of the Papinian tribe, accused P. Sestius of bribery in B. C. 56 (Cic. ad Q. Fr.
2.3.5). This Cn. Nerius may be the same as the Nerius who was quaestor in B. C. 49, as we learn from some interesting coins, of which a specimen is annexed.
The obverse represents the head of Saturn, with NERI Q. VRB. (i.e. quaestor urbanus
), and the reverse some military standards, with L. LEN(T). C. MAR(C). COS. (i. e. L. Lentulus
and C. Marcellus,
The head of Saturn on the coin has evident reference to the temple of that deity, the aerarium at Rome, of which the quaestors had the charge, and where likewise the standards were kept, to which fact the reverse alludes (comp. Dict. of Ant. s. v. Aerarium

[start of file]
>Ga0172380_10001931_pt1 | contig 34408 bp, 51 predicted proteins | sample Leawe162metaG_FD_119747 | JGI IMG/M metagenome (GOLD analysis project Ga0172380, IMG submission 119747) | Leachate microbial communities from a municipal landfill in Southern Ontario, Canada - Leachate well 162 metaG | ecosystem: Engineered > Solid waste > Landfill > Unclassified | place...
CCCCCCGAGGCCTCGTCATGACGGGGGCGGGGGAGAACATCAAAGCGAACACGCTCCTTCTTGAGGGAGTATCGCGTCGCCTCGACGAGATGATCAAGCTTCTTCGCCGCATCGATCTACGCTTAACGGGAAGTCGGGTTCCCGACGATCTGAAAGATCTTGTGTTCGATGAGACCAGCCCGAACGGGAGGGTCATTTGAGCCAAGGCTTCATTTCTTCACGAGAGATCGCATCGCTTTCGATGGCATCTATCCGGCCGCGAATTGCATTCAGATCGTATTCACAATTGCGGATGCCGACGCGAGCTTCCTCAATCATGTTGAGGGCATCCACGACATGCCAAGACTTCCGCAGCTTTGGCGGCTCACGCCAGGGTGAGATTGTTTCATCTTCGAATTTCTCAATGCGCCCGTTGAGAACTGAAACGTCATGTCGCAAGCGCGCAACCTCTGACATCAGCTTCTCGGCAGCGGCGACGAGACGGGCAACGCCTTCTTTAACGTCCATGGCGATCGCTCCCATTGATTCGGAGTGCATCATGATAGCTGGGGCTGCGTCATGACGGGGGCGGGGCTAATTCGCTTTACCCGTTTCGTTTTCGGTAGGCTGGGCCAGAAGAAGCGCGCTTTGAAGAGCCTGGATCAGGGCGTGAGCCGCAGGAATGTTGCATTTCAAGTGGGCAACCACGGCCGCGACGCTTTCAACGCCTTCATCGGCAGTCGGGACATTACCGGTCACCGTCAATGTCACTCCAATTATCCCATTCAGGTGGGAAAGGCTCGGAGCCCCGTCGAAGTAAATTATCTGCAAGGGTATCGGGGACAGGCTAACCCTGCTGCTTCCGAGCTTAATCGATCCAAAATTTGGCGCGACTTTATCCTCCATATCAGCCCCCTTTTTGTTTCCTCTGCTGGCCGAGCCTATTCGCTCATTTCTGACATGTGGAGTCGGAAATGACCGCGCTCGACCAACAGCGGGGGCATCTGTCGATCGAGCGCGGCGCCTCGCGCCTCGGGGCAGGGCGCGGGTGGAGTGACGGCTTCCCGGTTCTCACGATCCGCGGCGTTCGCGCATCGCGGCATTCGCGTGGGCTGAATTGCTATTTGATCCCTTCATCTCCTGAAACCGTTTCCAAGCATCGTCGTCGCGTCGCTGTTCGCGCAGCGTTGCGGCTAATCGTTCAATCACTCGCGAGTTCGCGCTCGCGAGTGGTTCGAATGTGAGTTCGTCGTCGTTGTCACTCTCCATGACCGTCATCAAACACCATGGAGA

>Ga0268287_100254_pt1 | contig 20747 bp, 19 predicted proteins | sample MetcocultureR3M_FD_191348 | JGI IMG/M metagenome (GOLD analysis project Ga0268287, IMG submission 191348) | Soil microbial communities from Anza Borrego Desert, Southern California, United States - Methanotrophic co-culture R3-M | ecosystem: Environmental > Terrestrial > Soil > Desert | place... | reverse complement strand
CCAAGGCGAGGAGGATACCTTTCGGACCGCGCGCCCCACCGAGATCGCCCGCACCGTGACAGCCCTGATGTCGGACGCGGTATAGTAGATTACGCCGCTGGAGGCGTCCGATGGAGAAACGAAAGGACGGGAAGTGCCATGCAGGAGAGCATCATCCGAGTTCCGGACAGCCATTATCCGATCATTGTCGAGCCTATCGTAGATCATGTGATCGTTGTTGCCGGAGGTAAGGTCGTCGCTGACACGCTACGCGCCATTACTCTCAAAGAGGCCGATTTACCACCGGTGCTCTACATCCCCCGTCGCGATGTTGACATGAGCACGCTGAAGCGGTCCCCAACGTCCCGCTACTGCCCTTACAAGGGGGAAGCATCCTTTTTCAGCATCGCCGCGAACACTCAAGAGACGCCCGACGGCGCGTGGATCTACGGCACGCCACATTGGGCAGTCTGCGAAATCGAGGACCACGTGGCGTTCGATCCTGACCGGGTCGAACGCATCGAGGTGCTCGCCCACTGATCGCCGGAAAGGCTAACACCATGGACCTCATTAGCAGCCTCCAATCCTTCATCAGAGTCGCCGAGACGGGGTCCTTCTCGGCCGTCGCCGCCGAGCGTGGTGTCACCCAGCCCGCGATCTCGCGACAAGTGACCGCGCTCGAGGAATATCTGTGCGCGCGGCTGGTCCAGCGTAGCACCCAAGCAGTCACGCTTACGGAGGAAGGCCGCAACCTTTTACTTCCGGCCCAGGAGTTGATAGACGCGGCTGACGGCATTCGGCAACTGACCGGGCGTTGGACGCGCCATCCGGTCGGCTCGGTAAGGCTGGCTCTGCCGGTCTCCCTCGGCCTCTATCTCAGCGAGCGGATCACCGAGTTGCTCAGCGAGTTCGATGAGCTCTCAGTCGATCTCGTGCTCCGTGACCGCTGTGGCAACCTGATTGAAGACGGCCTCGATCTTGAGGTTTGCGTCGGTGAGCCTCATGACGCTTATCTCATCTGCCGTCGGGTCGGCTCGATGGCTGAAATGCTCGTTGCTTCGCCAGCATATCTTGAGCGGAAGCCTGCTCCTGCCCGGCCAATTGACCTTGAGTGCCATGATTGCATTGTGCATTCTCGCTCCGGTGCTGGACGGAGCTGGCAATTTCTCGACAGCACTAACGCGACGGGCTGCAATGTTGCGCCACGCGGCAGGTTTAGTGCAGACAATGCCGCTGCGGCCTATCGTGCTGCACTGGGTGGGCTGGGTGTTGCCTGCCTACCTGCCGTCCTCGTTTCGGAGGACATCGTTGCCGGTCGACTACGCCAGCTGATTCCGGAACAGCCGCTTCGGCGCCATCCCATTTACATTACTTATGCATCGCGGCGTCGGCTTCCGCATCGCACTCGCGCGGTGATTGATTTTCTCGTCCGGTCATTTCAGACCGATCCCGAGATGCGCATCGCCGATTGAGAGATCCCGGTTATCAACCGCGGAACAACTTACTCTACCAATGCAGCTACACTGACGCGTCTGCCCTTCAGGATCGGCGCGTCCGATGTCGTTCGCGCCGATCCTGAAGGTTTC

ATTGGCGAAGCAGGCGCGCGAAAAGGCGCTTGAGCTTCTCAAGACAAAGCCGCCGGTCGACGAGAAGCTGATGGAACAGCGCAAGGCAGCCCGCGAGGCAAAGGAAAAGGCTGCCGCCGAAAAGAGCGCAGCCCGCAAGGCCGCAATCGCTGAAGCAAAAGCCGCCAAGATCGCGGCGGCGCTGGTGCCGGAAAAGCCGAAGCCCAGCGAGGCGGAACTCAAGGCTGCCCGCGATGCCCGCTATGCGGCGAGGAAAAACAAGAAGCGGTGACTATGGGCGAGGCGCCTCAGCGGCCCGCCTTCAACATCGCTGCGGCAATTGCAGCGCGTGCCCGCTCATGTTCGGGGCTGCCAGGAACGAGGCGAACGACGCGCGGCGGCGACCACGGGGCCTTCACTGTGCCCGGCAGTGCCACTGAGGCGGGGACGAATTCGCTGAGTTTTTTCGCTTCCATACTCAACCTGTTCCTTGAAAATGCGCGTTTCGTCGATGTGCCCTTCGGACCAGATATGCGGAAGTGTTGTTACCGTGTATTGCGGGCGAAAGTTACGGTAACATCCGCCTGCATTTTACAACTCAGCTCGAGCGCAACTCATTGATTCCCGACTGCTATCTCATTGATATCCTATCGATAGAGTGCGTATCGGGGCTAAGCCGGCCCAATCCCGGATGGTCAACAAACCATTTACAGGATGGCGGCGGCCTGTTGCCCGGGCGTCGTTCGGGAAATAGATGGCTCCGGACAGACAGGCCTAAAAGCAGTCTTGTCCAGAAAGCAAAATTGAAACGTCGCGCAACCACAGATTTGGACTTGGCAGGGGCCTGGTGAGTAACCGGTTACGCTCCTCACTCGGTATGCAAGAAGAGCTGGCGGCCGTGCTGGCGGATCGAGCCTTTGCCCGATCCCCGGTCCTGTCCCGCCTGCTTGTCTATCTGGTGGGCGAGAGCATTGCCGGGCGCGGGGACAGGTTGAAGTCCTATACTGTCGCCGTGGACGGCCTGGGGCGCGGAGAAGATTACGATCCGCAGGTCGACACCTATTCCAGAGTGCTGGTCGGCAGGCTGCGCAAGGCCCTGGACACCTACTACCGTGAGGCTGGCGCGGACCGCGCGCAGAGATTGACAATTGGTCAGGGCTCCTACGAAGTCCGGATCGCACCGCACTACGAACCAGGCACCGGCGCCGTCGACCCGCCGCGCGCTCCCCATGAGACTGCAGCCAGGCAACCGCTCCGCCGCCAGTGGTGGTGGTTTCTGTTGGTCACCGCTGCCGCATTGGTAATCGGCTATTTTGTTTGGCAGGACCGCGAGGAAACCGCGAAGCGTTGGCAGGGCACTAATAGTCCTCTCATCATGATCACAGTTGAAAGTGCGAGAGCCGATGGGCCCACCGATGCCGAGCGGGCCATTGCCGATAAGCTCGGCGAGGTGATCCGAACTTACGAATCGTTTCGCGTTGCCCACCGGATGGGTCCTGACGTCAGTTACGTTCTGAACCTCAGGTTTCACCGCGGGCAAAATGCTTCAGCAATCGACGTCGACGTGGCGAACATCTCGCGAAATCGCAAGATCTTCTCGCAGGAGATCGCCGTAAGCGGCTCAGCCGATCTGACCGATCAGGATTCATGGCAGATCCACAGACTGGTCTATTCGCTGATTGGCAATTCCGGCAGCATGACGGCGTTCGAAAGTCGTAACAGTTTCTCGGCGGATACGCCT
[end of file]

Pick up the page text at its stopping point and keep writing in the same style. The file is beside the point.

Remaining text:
The names of the consuls prove both that the coin was struck in B. C. 49, and that Nerius belonged to their party; and it is not improbable that the head of Saturn was employed as an emblem in allusion to the treasury having been broken open by Caesar, and with a view of intimating that he had thus violated the sanctity of a temple. (Eckhel, vol. v. pp. 160, 161.)